It begins with a disaster, a huge one witnessed not from a distance, not via the safety of a TV news report, but up close and personal.
The horror of the Indian Ocean tsunami of 2004 is made intimate, so awful that you recoil from the screen, ducking as tree limbs and shards of debris are hurled at you and the onscreen victims in “The Impossible.” The effect is akin to being stuffed into a washing machine filled with brown water and about 400 things that can poke, puncture, slice and lacerate you.
While you don’t drown.
Then, stripped, battered, injured and doomed to infection, you try to save yourself and then others. You look for help. You find yourself depending on the kindness of strangers, people who don’t speak your language who are suffering and lost, too, for your very survival. And having children in your care, you try to cling to your humanity as you all cling — barely — to life.
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“The Impossible” is a vivid recreation of a disaster made moving by a stellar cast, a gripping, “How will this end?” script and all-too-real special effects and sets. You’ll feel you’re in that oceanic washing machine with Naomi Watts, grieve for her chances of survival and cry over the life lessons she struggles to pass on to her son (Tom Holland).
A Christmas vacation in Khao Lak, Thailand, turns terribly wrong for a family of five, headed by Maria (Watts) and Henry (Ewan McGregor) — English teachers living in Japan, enjoying the sun and surf until that December morning when the world was turned upside down and washed away within minutes.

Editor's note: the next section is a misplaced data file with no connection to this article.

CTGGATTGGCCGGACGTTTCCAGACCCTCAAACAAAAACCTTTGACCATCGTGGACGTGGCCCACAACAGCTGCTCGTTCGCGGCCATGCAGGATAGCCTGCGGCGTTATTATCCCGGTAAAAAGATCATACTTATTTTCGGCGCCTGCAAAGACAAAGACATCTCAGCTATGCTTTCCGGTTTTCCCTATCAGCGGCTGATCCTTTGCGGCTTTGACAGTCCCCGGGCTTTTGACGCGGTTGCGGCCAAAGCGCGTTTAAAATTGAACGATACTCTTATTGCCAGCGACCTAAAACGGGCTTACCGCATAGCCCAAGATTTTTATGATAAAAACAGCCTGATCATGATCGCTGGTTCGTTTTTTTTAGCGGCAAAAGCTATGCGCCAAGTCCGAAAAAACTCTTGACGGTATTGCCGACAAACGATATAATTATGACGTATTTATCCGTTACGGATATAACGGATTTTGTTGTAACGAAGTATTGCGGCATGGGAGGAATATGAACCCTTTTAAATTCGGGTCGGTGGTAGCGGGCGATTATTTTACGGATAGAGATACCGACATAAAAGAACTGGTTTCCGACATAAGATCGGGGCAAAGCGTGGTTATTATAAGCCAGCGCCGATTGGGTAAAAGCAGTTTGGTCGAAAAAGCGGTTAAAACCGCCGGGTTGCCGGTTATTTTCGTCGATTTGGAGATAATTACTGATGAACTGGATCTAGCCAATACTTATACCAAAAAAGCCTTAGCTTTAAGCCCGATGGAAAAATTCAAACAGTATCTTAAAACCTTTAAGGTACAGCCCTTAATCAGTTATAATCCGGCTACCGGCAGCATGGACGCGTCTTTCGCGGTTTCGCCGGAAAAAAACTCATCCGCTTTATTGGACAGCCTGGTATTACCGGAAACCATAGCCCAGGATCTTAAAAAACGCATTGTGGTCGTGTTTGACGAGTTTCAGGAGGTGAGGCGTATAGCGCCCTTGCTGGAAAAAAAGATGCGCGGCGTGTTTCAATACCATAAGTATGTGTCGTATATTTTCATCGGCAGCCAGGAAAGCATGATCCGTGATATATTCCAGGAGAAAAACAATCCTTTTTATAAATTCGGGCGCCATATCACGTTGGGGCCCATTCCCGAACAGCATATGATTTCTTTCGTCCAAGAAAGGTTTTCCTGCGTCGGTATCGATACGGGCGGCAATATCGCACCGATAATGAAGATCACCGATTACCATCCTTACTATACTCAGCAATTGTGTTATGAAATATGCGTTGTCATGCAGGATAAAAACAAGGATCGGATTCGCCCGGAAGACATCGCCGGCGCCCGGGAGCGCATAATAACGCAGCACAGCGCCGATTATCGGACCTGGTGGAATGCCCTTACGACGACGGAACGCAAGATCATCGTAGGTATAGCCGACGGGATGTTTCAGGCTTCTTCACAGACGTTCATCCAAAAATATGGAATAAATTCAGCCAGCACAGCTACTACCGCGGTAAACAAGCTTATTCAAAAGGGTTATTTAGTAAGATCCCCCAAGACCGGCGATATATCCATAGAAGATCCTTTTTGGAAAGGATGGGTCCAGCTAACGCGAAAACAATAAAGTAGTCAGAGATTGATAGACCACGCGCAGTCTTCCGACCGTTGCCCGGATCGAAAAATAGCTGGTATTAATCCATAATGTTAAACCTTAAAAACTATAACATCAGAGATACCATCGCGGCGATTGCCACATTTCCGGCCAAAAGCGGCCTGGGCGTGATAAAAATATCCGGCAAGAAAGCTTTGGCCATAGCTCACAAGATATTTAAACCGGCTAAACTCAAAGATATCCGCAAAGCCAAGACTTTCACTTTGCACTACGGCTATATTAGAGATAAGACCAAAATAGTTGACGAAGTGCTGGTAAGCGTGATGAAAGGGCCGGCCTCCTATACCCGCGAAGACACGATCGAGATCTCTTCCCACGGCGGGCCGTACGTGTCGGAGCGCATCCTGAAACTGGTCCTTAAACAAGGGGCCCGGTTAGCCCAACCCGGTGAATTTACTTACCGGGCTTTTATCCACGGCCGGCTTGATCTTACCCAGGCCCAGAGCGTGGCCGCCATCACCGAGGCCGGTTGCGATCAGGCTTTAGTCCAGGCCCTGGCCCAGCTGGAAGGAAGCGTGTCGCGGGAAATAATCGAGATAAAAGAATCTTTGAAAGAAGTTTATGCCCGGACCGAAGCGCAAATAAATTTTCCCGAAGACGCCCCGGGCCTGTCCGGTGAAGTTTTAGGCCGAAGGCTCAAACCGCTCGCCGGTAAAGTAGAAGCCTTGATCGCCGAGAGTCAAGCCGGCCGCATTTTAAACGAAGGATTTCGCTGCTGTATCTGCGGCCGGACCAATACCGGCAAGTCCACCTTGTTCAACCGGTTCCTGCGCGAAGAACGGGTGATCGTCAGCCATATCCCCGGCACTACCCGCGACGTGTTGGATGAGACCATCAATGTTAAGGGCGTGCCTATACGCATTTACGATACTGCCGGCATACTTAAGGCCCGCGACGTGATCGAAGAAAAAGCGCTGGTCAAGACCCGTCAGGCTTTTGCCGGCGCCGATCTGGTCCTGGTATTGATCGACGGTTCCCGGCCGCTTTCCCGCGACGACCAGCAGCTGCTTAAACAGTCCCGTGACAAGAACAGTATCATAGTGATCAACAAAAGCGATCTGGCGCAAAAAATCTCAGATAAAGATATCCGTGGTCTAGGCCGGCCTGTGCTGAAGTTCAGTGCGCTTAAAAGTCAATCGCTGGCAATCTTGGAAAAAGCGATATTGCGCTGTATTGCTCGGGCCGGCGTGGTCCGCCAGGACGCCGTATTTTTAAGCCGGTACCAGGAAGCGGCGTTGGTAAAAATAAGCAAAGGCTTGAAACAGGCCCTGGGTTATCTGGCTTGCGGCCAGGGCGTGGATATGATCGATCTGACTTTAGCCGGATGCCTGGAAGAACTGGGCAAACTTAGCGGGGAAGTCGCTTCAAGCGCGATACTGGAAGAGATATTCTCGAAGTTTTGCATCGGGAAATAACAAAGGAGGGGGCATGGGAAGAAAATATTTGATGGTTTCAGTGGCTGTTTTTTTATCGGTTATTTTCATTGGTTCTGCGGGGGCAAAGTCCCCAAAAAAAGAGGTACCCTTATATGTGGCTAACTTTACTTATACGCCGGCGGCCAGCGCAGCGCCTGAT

Miraculously, they survive the tidal wave. But they’re separated — dad with two small boys of 5 and 7 years, mom with 12-year-old Lucas. We follow their stories, separately, each looking for and despairing of finding the other, each facing the awful reality that they may be the last members of their family.
For Maria, that takes on extra urgency as the film unfolds. She’s badly hurt, and the struggle to get Lucas and a small boy they rescue along the way to safety becomes the thing that drives her even as we see her pallor change, her own death become imminent.
Lucas, a frightened, confused and rebellious kid, has staggering responsibilities thrust on him. Mom’s “I’m scared too” is hardly consolation. He might be all alone in the world at any minute, with no way of reaching even distant relations in the aftermath of this cataclysm.
Meanwhile, Henry frantically searches for Maria and Lucas, struggles to keep his boys with him even as evacuations threaten to pull them all out of the area and remove any hope he has of finding his wife and missing son.
The genius of Spanish director Juan Antonio Bayona’s approach is the myopia here. Bayona (“The Orphange”) lets us see only what the victims see. The chaos of the aftermath, First-World survivors hurled into the Third-World abyss with everybody else there, is stark and alarming. What they don’t know, not being able to get information, to find loved ones, to let relatives know they’re alive, is maddening.
Bayona spares us little in the detail of the injuries, the ocean that victims vomit up days later.
And Watts, in the best performance in an already illustrious career, makes us feel it all. Maria is never so stricken that she cannot see past her own misery, never more heroic than when she distracts her son by charging him to “Go help people, you’re good at it.” Fading in and out of consciousness, fully aware of her own fate, she’s determined to leave Lucas, if she has to leave him, with that one last life lesson.
The effects make “The Impossible,” based on the true story of a French family caught in the tsunami, wholly credible and real. But Watts and young Holland make us feel it.